If he wins next month, Raphael Warnock may have his pet beagle to thank.
So far, Warnock, the Democratic candidate in one of Georgia’s two Senate runoff elections, has aired two ads featuring his dog. In the first, he uses his cuddly canine to preempt negative GOP attacks against him — attacks that have tried to paint him as an ideological extremist and tie him to far-left Black activists.
Get ready Georgia. The negative ads against us are coming.
But that won’t stop us from fighting for a better future for Georgians and focusing on the issues that matter. pic.twitter.com/VN0YIA02MG
— Reverend Raphael Warnock (@ReverendWarnock) November 5, 2020
In the second ad, the pooch plays an even more prominent role, with Warnock walking his dog through a suburban neighborhood, poop bag in hand, while denouncing Republican Sen. Kelly Loeffler’s “smear ads” against him.
“I think Georgians will see her ads for what they are — don’t you?” he asks as he throws the poop bag into the garbage. The beagle barks in agreement and licks his owner’s face.
I told you the smear ads were coming, but Georgians will see Sen. @Kloeffler’s ads for what they are. pic.twitter.com/0sgU8ndC63
— Reverend Raphael Warnock (@ReverendWarnock) November 24, 2020
These ads have been praised as cute, humorous and clever. And the two spots have gone viral, generating almost nine million views while Warnock’s dog–oriented tweets accumulated over half a million likes on Twitter in November. The campaign has even profited off the pooch by selling “Puppies for Warnock” merchandise.
But some close observers of race and politics have noted that there is much more here than just an adorable electoral campaign. These ads, they argue, are carefully crafted attempts to neutralize racial stereotypes that work against Warnock in his bid to become Georgia’s first African American senator.
Hakeem Jefferson, a Stanford professor and FiveThirtyEight contributor, tweeted, “This ad is doing a lot. It’s obv[iously] cute, but it is also meant to deracialize Warnock with this cute ‘white people friendly’ doggy.” Fordham University political scientist and MSNBC contributor Christina Greer similarly tweeted, “This ad will be taught in Race Politics classes for years to come…it is doing A LOT of silent heavy lifting.” And The New York Times’s Jamelle Bouie concurred, tweeting in response to Greer’s comments, “Yep. The setting, Warnock’s outfit, even the dog breed all are sending a specific message.”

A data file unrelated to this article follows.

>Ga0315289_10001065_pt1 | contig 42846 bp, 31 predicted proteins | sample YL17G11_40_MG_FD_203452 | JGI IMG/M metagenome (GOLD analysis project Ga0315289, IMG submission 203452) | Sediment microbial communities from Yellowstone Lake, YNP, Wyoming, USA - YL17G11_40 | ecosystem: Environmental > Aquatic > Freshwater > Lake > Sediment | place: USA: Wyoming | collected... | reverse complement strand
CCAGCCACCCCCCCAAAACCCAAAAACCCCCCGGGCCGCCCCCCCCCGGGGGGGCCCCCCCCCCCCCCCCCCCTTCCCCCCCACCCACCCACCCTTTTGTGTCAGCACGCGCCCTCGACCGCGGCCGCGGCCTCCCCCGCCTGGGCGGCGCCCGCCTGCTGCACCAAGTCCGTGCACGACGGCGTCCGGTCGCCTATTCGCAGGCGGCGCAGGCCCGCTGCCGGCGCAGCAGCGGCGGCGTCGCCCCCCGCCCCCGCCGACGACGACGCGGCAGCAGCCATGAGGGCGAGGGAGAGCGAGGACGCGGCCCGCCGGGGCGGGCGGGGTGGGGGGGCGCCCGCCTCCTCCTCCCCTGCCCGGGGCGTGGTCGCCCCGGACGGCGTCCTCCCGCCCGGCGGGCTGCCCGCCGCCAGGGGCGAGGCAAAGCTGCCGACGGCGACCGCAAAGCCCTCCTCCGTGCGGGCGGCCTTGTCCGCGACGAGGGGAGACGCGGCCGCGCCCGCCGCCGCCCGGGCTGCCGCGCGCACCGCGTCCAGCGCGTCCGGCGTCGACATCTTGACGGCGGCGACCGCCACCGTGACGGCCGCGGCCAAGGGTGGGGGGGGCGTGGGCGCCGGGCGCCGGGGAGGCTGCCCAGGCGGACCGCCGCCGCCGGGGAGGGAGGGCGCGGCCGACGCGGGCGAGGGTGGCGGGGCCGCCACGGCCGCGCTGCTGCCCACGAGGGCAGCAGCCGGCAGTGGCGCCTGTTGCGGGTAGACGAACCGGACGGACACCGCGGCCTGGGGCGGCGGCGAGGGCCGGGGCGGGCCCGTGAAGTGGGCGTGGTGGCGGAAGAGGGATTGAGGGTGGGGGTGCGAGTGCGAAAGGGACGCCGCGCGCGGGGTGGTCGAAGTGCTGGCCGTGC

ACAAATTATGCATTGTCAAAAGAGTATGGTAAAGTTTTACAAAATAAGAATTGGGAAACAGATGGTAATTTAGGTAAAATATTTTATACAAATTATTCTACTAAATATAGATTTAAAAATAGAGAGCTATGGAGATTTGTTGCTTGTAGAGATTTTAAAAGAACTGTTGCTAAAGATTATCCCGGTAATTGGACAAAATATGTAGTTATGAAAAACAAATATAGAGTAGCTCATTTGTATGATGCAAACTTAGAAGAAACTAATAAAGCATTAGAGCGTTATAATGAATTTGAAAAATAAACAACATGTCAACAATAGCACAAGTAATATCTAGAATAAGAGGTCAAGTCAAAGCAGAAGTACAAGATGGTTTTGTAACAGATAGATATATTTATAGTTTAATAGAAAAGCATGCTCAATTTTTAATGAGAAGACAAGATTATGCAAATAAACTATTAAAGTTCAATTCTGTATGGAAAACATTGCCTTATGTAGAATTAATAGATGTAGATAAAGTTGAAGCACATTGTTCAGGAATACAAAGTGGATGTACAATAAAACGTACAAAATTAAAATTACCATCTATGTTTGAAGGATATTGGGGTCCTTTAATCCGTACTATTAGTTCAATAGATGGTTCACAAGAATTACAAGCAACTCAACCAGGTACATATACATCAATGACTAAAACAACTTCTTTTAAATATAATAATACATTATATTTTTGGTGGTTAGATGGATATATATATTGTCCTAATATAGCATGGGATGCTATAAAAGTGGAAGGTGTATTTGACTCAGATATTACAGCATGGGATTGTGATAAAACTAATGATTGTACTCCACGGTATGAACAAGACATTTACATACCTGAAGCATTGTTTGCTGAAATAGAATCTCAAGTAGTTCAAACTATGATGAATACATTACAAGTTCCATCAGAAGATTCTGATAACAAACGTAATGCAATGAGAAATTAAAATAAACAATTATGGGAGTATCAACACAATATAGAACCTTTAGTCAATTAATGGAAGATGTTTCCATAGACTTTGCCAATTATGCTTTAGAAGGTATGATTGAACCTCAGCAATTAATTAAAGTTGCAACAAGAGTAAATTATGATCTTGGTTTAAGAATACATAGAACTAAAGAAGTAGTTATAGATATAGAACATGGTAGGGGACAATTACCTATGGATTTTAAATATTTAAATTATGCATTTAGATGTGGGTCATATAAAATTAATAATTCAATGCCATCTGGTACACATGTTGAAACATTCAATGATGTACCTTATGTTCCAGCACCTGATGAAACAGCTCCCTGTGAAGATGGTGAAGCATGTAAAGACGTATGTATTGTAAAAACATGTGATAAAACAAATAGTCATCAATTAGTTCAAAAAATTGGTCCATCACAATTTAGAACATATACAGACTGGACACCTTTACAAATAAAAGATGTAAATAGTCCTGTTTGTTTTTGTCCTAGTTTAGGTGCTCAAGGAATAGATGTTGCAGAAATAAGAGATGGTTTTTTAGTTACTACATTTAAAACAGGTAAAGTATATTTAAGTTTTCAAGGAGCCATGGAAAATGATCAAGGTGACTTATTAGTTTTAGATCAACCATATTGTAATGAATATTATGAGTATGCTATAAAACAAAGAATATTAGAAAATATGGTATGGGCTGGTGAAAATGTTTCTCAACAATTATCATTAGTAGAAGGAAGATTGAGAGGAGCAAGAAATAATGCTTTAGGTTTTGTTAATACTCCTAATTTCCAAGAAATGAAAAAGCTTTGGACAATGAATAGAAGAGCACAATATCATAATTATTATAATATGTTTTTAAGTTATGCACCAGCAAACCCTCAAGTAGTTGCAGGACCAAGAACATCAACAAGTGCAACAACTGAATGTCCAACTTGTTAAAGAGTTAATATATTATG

But why is Warnock’s pet beagle viewed as a “white people doggy”? And could his choice of pet have an effect on his electoral strategy?
Well, for starters, there’s a large racial divide in dog ownership. A 2006 Pew Research poll found that 45 percent of white Americans owned a dog compared to only 20 percent of African Americans. And the way pet ownership is portrayed in popular culture further exacerbates that divide in the minds of the public. In their classic study of media and race in the 1990s, “Black Image in the White Mind,” Robert Entman and Andrew Rojecki found no prime-time commercials containing African American pet owners. “According to the world of TV advertising,” Entman and Rojecki surmised, “Whites are the ones who occupy the realm of ideal humanity, of human warmth and connection, as symbolized occasionally by their love for their pets.” That is one reason Warnock’s ads are so effective: They directly push back against this stereotype, showing an affectionate Black dog owner who explicitly says he loves puppies.